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Cycling for a walking quad with balance issues

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    Cycling for a walking quad with balance issues

    I suffered a spinal cord injury 11 years ago. After a few months I was able to ride a recumbent trike. A few months after that I was able to begin riding a bicycle again. I have ridden about 8000 miles per year since, along with a few falls, but no injuries. Recently I had a fall. I was riding up a steep hill, standing on the pedals, when suddenly I found myself on the road. I am not sure what caused this. Unfortunately, I broke my femur. This has been a very unpleasant experience, and I am reconsidering how I ride. The options I am considering are wearing bike shorts with crash pads, riding a recumbent bike, or riding a recumbent trike. I have purchased a pair of downhill mountain bike shorts, with hip protection, and they are comfortable. A recumbent bike seems like it would help because you are closer to the ground when you fall. A recumbent trike is the safest for falling, but they do take up a lot of road. Opinions or experiences?
    C1/C2 walking quad, SCI from 4/2010

    #2
    Are there any organizations around Boise that might have a variety of equipment available for you to test? I agree that the recumbent keeping your center of gravity low could be a great option and is kind of a future proof approach vs just padding up for more anticipated falls, but absent some trial and error it’s hard to say if you’d be more comfortable on two or three wheels. Here in New England we have a group called Northeast Passage that rents out all manner of adaptive equipment so you can really try things and see what works best. You’d hate to invest in something only to find out it doesn’t quite hit the mark.
    C5/6 complete (maybe) circa June 2018

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    • cajun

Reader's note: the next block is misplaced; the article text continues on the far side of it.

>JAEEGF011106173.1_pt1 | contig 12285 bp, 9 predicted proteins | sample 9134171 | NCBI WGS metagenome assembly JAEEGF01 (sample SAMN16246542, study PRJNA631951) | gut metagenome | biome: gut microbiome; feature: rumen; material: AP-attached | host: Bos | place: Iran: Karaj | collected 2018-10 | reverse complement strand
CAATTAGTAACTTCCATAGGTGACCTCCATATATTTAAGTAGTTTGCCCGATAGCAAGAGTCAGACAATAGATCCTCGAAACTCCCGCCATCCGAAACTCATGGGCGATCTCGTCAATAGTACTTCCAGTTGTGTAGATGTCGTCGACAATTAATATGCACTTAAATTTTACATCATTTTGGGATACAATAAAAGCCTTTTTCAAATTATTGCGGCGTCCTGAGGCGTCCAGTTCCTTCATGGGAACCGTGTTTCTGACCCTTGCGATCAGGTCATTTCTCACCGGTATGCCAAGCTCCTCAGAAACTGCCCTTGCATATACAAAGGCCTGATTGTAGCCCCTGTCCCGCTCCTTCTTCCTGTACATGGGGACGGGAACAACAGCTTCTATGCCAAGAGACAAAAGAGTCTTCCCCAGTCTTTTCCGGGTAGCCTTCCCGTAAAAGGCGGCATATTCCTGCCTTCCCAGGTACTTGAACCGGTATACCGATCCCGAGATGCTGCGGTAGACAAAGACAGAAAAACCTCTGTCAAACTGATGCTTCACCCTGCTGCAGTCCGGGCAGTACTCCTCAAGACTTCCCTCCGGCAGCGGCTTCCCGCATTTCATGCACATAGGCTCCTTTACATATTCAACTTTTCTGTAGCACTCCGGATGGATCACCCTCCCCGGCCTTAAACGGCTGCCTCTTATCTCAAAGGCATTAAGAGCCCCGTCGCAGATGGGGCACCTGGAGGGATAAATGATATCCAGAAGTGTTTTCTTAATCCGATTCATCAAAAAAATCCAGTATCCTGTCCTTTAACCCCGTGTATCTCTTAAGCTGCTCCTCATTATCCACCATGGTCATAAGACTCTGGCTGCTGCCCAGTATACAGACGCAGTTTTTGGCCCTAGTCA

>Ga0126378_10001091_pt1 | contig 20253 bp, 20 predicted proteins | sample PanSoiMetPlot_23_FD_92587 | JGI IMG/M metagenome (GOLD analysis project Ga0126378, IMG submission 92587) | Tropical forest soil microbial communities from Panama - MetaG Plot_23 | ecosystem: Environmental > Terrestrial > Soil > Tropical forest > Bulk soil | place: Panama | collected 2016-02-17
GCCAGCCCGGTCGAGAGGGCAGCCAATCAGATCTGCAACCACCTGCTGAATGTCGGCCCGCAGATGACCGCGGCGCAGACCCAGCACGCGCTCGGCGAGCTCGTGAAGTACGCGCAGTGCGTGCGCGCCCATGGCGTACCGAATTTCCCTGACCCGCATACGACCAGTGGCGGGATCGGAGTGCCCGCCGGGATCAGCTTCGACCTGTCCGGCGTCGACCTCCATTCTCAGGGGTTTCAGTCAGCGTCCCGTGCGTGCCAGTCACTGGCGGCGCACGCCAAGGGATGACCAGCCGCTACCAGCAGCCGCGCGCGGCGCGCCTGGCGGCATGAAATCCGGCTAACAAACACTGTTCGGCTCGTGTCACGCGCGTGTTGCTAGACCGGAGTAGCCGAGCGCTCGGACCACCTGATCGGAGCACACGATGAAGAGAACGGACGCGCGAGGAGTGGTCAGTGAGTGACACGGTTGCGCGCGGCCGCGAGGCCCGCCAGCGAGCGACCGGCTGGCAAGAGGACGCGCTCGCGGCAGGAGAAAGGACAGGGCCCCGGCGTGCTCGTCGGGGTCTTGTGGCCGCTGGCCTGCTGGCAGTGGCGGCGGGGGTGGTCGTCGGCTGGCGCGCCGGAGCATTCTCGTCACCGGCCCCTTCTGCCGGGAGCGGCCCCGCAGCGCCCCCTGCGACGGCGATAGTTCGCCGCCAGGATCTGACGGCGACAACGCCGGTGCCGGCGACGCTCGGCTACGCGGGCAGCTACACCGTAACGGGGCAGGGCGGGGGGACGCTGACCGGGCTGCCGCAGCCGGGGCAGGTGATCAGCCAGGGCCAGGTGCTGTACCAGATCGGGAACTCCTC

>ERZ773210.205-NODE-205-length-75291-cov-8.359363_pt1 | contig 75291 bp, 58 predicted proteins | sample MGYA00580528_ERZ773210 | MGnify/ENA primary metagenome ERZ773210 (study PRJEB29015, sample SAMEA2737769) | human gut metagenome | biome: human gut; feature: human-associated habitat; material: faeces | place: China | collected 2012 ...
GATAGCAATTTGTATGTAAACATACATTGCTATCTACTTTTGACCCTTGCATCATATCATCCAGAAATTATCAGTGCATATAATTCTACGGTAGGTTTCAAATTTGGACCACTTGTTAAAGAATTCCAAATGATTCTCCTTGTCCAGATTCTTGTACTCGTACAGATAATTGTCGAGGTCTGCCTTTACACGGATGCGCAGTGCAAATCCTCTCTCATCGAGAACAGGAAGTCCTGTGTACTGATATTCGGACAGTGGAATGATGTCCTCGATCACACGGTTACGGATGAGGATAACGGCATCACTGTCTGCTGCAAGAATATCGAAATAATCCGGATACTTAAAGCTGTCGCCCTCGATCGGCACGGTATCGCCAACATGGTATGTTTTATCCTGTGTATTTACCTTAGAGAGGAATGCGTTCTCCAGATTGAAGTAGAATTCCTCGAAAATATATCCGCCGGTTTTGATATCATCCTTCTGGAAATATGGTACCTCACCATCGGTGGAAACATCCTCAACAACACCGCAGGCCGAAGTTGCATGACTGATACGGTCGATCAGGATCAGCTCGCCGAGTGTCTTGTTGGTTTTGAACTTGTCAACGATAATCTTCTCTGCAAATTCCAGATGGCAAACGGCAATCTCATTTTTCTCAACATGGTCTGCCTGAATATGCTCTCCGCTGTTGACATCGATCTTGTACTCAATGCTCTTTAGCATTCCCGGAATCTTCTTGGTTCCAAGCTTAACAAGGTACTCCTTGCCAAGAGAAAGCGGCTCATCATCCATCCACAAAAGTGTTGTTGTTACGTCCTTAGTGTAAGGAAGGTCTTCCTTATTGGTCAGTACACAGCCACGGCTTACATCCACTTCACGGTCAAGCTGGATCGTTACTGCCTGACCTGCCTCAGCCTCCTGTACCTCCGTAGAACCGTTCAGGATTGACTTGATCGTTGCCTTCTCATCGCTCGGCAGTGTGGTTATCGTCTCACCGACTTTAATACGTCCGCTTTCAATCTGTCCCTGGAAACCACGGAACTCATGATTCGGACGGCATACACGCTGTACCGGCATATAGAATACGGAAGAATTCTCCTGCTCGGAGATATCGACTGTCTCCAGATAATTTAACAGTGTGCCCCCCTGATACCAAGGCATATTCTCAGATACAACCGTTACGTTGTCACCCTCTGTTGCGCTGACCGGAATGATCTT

cajun commented
      Editing a comment
      Thanks for the idea, but I don’t think that there are any options there. Parks and Rec in Boise does have an adaptive program, but they have trikes and handcycles, no recumbent bikes. I do have a friend with one, and I am going to see if it’s similar to what I would ride.

    #3
    i have a couple old fart friends that ride. one uses a hand cycle the other a recumbent trike he pedals. no crashing

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      #4
      i know they are available. When I lived in upstate NY I tested a used recumbent trike at Bicycle Man. Take a look at their website for ideas and gie them a call for advice. They are fabulously knowledgable. https://bicycleman.com.
      I could move a light one along but barely. If I'd been able to figure out how to put on lower gears i could have done it, but your leg function sounds better than mine. It was fun! I would consider it unsafe except on small roads with little traffic. This is true of all recumbents. As someone who got their SCI while biking I have healthy respect for how difficult it can be to notice bikes for some drivers.

      They have a whole page of advice about recumbent trikes. Here is a sample "We strongly recommend that you test ride several tadpole and/or delta trikes from several different manufacturers and find YOUR favorite before you buy. Without test riding you will probably buy someone else’s favorite trike. We would be glad to have you come here to try them. If you are to far away from any shops stocking a variety of trikes we can help you pick one and ship it to you. But test riding is the best.".

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